My photography essentials, part 2

Wildflower Collage, Sierra Foothills, California

Spring Potpourri, Sierra Foothills, California
Canon EOS-1Ds Mark III
1/125 second
ISO 200
340 mm

A couple of weeks ago the editors at “Outdoor Photographer” magazine asked me (and a few other pros) to contribute to an upcoming article on photography essentials, and it occurs to me that my blog readers might be interested to read my answers.Here’s my answer to the second of their three questions:

What are your three most important non-photo pieces of gear that you rely on for making your photographs and why do you rely on each of the three?

  • How did I ever get by without a smartphone? Among other things, and in no particular order, it keeps me company on long trips (that are often far off the grid), informs, entertains, guides, provides essential sun and moon rise/set time and location, helps me choose the best f-stop, allows me to manage by business from any location, and even gives me traffic and weather warning. My iPhone (there are many similarly great Android and Windows phones) is 64GB (the largest available) to allows plenty of room to store maps, more podcasts than I can listen to on a single trip, and a lifetime worth of musicOf course a smartphone is be of little value without its apps. When choosing apps, a primary requirement is usability without Internet connectivity. My favorite connection-independent apps are: Focalware, for sun/moon info for any location on Earth; Depth of Field Calculator by Essence Computing, for hyperfocal info; and Theodolite, for general horizon and direction angles (among other things). I also make frequent use of the Dropbox Favorites option, which allows me to pre-download any file for review when I’m not connected.
  • My dash-top GPS is compact enough to slip into any suitcase (there are many viable options; while I use Garmin, interface frustrations stop me short of endorsing it). Because I visit many distant locations that I’m not able to return to as frequently as I’d like, I save every potential photo spot in my dash-top GPS. For example, there are usually many months between my Hawaii visits. Over the years I’ve found far more incredible spots to photograph than my feeble brain can retain. But traveling with a GPS, I don’t have to re-familiarize myself with anything—I just pop it on my dash before driving away from the airport and instantly navigate to my locations like a native. (Or to the nearest Starbucks.)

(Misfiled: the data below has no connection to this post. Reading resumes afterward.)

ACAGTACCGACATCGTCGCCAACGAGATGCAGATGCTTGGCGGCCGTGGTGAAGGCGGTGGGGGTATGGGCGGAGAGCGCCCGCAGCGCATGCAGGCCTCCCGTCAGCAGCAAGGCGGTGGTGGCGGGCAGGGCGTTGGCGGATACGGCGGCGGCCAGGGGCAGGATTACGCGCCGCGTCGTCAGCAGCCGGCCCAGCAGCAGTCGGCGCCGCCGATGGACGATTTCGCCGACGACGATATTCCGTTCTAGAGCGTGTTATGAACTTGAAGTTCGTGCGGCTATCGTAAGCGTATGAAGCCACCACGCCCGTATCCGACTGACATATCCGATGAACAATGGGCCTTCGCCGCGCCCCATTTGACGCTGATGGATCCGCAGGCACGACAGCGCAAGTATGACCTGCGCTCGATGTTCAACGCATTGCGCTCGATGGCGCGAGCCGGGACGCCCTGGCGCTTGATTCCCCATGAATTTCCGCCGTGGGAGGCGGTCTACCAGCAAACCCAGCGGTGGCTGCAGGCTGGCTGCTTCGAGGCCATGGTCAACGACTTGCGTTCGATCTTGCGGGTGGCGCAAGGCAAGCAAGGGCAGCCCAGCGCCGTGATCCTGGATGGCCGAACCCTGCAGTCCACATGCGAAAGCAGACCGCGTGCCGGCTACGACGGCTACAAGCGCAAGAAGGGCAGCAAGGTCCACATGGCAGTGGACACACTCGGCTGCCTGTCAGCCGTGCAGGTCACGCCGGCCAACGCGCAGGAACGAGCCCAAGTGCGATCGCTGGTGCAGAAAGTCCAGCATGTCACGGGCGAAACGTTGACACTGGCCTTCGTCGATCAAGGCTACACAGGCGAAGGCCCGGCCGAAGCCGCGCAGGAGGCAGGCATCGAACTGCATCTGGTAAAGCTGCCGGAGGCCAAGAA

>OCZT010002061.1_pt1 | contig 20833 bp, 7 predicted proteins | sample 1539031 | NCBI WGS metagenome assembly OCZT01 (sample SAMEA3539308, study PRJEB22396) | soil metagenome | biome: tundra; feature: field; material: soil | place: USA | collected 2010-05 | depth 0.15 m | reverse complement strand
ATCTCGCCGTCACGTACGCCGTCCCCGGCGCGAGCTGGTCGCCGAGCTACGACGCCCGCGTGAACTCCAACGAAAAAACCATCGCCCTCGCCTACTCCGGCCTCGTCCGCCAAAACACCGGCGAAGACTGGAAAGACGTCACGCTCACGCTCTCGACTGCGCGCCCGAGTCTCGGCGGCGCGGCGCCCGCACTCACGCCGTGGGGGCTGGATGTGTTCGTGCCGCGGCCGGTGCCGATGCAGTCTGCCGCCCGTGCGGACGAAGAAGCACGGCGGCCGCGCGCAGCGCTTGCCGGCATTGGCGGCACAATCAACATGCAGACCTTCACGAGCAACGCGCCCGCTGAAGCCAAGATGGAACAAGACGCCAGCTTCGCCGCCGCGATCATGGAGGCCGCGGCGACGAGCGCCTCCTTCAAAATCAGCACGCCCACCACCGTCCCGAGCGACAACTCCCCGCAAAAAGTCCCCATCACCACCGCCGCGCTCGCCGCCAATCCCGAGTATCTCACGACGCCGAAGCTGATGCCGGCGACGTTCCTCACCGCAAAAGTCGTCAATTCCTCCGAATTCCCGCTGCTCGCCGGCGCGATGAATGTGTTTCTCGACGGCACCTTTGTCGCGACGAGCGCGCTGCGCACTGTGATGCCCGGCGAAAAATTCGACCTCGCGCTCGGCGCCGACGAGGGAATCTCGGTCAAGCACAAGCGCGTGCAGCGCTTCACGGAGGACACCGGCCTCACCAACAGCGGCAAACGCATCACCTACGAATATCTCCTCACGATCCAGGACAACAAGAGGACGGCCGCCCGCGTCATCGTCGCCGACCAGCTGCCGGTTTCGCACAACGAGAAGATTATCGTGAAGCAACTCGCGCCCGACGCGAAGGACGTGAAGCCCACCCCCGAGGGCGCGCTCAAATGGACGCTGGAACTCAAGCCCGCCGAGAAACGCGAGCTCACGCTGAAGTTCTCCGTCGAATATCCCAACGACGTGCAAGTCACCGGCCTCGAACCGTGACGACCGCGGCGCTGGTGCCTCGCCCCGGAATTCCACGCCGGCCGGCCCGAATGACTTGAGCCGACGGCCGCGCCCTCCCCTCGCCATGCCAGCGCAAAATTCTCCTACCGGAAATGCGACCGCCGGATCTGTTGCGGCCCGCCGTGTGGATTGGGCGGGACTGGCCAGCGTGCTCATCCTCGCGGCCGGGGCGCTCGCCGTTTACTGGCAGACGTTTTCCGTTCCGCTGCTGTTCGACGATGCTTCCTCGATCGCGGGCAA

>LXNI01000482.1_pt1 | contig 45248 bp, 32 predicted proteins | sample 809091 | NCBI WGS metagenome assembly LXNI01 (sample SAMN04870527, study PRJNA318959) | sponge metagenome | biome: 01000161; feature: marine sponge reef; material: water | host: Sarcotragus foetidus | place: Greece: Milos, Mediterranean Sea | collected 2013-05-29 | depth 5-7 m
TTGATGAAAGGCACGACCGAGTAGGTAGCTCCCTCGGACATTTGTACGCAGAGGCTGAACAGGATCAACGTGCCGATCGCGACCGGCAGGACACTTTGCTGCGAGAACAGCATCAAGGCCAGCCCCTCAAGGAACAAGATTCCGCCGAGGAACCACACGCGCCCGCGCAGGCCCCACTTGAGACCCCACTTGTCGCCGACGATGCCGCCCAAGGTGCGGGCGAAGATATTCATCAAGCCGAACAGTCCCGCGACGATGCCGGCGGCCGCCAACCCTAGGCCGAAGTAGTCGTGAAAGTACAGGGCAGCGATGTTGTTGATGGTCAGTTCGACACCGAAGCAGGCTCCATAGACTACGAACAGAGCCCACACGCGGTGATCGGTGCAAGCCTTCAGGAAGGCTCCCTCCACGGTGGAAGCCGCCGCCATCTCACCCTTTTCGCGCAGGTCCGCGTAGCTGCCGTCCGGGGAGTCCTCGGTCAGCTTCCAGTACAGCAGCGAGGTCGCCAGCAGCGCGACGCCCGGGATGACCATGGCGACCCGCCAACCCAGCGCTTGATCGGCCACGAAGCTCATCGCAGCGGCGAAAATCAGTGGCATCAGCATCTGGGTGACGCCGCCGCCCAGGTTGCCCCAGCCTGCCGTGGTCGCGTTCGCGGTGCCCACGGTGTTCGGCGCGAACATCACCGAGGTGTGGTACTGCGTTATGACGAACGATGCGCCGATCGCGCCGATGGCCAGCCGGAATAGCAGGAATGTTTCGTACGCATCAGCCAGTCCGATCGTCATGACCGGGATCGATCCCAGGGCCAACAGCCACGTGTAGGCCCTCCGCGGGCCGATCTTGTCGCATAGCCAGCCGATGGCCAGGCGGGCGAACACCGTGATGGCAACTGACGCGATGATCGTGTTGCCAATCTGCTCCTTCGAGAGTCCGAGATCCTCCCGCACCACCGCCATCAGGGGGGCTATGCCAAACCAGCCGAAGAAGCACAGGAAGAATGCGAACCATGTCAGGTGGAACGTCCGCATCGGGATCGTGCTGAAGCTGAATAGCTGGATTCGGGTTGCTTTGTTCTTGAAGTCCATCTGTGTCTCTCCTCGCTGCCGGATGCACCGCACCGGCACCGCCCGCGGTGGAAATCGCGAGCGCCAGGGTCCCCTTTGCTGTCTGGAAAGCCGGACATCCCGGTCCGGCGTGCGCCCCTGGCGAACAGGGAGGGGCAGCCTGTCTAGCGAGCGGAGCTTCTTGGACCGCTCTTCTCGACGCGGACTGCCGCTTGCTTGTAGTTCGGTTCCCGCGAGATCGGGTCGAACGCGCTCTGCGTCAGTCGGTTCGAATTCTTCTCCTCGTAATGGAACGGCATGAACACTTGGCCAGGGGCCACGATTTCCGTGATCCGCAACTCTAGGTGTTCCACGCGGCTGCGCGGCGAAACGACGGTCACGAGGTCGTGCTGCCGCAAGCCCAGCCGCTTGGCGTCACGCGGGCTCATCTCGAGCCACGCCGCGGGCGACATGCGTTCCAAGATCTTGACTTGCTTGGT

• Here’s a just-discovered non-photo essential that didn’t get passed on to “Outdoor Photographer”: After many, many years of trying to find a hands-free way to communicate on my long drives in the middle of nowhere, my new Plantronics Voyager Legend bluetooth earpiece feels like a godsend. Wired earbuds get tangled and have lousy noise cancellation; sound quality makes bluetooth radio connections virtually unusable. And I’ve lost track of the number of earpieces I’ve discarded for some combination of discomfort, poor receiving sound quality, poor sending sound quality, and lousy battery life. I can wear my Voyager Legend for hours and forget it’s there; I can answer calls without taking my eyes off the road; and most importantly, I can hear and be heard as if I’m sitting in a quiet room.

About this image

My GPS guided me to this remote, wildflower-dotted hillside, discovered the previous spring and now a regular destination on my annual spring foothill forays. The wildflower bloom varies greatly each year, so without the GPS sometimes it’s impossible to know whether I’ve found a spot that thrilled me the year before. In this case I found the bloom everything I dared to hope.

Rather than pull out my macro lens, I twisted an extension tube onto my 100-400 lens and went to work. Since there were virtually no shadows, the dynamic range wasn’t a problem, despite the bright, direct sunlight. Metering on the brightest part of the scene and underexposing by about one stop (about 2/3 stop above a middle tone) prevented the brightest highlights from washing out and saturated the color.

Most of my attention that afternoon went to the poppies, but here I concentrated on a group of small, purple wild onions and let the limited depth of field blur the poppies into the background. Clicking the same composition at a half dozen or so f-stops from f5.6 to f16 allowed me to defer my depth of field selection until I could view my images on my large monitor.

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